Exercise with Manual Therapy for Knee Pain

If you have been living in the same house or apartment for a while, you would know first hand the repairs — a leaking pipe, a popped tile, or a broken door — that is needed around the house. Our body is like the house we lived in. Our body also needs regular maintenance particularly as we aged. Different parts of the body will need fixing like the house.

Imagine you have a door in the house that won’t open like it should. You have to use force every time you want to open the door. On closer inspection, you find the door isn’t aligned to the frame. When you look at the other side of the door, you discover one of the door hinges has loosened. What do you do?

Figure 1: How would you fix the door? Option 1) Ignore it: apply strength whenever you need to open the door. 2) Saw off the edges of the door to fit the frame. 3) Re-fasten the hinge? We can apply the same choices to knee treatment.

Do you apply more strength to open the door, or cut the door so it fits the frame again, or re-fasten the hinge? You would likely choose to re-tighten the hinge.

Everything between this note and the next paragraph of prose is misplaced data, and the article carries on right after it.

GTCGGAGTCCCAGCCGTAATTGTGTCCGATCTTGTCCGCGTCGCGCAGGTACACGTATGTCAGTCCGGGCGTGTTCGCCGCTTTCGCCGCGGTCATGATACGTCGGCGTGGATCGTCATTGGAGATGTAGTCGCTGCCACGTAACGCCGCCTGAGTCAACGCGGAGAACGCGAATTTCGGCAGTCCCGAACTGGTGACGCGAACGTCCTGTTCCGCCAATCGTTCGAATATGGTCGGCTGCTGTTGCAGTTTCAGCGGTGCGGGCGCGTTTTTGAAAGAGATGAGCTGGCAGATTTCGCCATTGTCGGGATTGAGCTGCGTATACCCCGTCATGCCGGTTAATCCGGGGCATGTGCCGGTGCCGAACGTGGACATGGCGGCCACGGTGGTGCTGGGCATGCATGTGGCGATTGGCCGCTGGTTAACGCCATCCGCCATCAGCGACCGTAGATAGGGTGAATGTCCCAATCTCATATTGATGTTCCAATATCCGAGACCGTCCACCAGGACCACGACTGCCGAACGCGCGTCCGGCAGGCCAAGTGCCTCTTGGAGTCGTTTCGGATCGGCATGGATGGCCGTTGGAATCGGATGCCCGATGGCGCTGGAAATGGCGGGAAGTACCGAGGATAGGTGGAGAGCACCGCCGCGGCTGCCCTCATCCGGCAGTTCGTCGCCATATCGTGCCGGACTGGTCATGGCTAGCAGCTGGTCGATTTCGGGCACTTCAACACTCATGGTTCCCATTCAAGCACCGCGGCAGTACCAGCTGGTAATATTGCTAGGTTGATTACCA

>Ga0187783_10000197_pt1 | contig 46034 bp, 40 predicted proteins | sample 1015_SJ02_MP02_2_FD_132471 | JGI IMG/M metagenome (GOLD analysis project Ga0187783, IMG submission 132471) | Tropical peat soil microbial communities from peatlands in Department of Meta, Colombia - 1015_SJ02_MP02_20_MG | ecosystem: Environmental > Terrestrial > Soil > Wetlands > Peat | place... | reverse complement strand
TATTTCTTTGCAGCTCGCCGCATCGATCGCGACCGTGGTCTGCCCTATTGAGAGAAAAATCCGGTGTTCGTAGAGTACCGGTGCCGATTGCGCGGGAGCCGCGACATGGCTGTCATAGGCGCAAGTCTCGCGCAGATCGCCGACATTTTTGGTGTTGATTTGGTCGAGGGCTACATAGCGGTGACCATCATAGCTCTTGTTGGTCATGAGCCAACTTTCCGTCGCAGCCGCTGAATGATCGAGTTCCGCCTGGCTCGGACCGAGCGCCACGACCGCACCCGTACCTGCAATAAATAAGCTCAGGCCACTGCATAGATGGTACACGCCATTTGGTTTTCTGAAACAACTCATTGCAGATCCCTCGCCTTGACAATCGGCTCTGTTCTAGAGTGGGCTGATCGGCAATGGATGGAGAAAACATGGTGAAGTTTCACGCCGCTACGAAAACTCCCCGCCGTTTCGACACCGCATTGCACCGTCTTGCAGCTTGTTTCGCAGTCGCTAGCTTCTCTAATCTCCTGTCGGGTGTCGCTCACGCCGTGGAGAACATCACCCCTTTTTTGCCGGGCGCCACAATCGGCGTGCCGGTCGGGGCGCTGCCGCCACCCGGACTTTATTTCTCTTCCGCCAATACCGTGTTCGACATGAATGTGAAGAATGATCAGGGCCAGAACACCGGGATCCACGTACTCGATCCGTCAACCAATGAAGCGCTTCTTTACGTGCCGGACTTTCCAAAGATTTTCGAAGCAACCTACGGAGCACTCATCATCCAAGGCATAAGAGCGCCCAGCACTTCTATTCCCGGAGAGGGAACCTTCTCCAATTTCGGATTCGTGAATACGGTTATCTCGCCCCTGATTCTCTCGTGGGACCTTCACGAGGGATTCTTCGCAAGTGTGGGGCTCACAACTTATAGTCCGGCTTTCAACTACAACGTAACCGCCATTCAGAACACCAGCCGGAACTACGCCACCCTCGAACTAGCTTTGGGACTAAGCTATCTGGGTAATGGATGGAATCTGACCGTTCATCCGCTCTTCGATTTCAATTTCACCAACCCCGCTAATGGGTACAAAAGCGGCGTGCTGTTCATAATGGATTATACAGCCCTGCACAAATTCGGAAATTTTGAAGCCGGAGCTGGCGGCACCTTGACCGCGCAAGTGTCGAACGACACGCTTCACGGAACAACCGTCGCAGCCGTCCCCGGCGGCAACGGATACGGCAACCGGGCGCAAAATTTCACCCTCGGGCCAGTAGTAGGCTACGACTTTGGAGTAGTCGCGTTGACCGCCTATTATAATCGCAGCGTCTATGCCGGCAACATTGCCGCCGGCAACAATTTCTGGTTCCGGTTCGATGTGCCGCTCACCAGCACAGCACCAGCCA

The analogy is adapted from strength coach Michael Boyle, who used the analogy of a door, that needs a repair, to illustrate the choices we need to make when we have musculoskeletal pain. Do we ignore the pain and add more weights to an exercise like we use force to push open the door? Do we take an orthopedic approach: cut the bone to treat the pain? Or do we look at the biomechanics of the knee: find out what is restricting movement at the knee joint, and treat the dysfunction?

Michael Boyle is a strength and sport conditioning coach in America who has trained some of America’s best athletes, particularly in the field of ice hockey. He used the analogy in a training video.